As we talked about how the number of families in the district have grown, we also addressed the idea of school expansion - one of our 5 elementary schools is being rebuilt, and another is being expanded - he mentioned that its a shame that when enrollment was down that the city sold two school buildings outright to two private schools - namely Solomon Schechter of Westchester, and the Deutsche Schul - a school for German expats. I thought about this for a while. Was it really a bad idea to do that? Yes, the school district will need to raise some extra capital for meeting the reversing enrollment trend, but was it a bad thing to sell of those old building to private schools? I think that the answer is no, and here is why:
- First and foremost, at the time, the schools were not needed and an extra burden on the school system. By selling off these buildings the district not only got cash from the sale, but it also saved cash in not having to maintain buildings that weren't being used.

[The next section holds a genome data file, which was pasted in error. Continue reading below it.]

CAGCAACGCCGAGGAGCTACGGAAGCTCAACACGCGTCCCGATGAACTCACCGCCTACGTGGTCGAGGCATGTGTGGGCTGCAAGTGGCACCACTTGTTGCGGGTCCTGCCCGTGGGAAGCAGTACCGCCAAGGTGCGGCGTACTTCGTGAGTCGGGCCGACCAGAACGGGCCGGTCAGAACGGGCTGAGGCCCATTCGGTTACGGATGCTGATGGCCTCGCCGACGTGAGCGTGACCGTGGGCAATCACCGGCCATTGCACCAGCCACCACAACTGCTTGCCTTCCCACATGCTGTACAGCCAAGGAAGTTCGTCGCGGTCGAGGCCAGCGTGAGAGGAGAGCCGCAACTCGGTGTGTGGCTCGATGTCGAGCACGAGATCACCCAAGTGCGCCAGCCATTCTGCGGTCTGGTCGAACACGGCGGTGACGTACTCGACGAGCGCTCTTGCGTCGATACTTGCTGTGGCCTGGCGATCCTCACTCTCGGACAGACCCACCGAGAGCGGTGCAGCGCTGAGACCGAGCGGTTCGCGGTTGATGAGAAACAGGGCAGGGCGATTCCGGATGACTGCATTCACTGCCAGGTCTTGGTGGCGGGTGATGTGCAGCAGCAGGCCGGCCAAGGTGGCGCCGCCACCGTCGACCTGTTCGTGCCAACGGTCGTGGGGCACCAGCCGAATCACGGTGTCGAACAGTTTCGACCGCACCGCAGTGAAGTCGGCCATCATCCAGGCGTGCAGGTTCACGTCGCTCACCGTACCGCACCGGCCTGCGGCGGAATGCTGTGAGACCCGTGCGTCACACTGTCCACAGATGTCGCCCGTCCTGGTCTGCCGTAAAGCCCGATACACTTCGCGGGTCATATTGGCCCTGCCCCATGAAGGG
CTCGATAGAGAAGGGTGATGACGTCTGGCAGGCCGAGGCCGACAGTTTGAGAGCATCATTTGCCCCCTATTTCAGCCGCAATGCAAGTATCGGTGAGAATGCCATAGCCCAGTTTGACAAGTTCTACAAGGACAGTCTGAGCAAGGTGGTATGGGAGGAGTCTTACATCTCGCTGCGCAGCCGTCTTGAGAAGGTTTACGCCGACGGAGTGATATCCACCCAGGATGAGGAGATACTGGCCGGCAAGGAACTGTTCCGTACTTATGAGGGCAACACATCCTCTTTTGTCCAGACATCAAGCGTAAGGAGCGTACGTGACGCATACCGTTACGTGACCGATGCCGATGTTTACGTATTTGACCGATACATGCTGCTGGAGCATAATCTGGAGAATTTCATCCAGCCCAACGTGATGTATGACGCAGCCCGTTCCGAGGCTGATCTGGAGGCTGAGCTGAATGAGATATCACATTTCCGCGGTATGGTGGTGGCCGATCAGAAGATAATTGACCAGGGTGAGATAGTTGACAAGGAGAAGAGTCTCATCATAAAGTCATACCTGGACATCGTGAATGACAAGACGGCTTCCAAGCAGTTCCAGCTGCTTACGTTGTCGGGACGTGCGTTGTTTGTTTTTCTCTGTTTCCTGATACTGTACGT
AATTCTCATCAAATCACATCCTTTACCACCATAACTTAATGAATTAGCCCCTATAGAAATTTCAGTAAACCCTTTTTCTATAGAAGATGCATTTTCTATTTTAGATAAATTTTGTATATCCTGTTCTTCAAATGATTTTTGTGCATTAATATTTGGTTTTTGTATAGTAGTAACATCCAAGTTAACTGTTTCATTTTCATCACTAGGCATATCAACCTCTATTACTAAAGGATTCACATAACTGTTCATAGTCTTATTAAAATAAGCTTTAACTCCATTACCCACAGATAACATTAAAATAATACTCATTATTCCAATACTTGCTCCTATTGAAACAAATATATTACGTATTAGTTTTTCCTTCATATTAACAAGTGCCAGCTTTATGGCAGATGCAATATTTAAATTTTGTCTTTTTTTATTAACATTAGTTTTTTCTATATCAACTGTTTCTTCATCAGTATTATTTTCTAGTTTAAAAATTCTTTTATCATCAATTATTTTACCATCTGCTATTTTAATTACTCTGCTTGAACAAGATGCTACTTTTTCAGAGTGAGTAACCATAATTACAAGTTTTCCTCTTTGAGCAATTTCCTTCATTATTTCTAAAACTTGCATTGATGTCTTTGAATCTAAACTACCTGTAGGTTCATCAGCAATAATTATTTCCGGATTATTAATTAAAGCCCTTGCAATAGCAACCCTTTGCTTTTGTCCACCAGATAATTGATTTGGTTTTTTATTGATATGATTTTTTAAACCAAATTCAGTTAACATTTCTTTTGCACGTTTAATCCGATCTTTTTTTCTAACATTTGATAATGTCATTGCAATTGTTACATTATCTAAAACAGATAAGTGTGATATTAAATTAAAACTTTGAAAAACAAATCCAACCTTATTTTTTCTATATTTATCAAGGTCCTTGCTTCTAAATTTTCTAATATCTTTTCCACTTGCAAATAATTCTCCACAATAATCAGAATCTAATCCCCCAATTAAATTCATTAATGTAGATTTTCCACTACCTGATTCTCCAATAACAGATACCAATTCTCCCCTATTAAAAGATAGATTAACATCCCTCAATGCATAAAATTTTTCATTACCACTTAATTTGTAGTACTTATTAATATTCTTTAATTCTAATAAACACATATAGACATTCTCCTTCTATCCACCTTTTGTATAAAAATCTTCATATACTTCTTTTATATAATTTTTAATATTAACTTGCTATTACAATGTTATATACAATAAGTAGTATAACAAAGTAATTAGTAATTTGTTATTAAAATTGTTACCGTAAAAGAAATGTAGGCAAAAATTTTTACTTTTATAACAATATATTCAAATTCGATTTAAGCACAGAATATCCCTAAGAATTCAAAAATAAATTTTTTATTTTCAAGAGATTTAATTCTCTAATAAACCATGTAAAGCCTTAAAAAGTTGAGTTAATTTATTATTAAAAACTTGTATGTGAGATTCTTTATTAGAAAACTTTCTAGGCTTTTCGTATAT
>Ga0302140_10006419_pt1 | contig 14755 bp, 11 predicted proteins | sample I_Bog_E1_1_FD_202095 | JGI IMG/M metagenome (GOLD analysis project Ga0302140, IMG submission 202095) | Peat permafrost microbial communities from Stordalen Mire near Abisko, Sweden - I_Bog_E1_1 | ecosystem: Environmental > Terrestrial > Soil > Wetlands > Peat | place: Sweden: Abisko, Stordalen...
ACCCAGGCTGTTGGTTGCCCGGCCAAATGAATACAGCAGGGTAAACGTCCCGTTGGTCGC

- Secondly, by enabling the private schools to exist within city limits, it gave the school district something else - more found money. Ultimately, those communities served by these schools will bring their constituents to live in town, and even though certain services are afforded to local residents who's kids go to private school, nonetheless, there is a nice portion of the school budget saved by families who's kids opt out of the school system, freeing that budget money up for somewhere else.
- People like choices. Even if they move into a community on the credibility of its private schools, those people might ultimately opt to send their children to public school. In either case, as the reputation of the community grows, so does its popularity, housing prices increase, which also drives tax rolls, and enables the school's budget to grow as well.
All told, I think having local private schools in old city school buildings is a win-win situation for local school districts.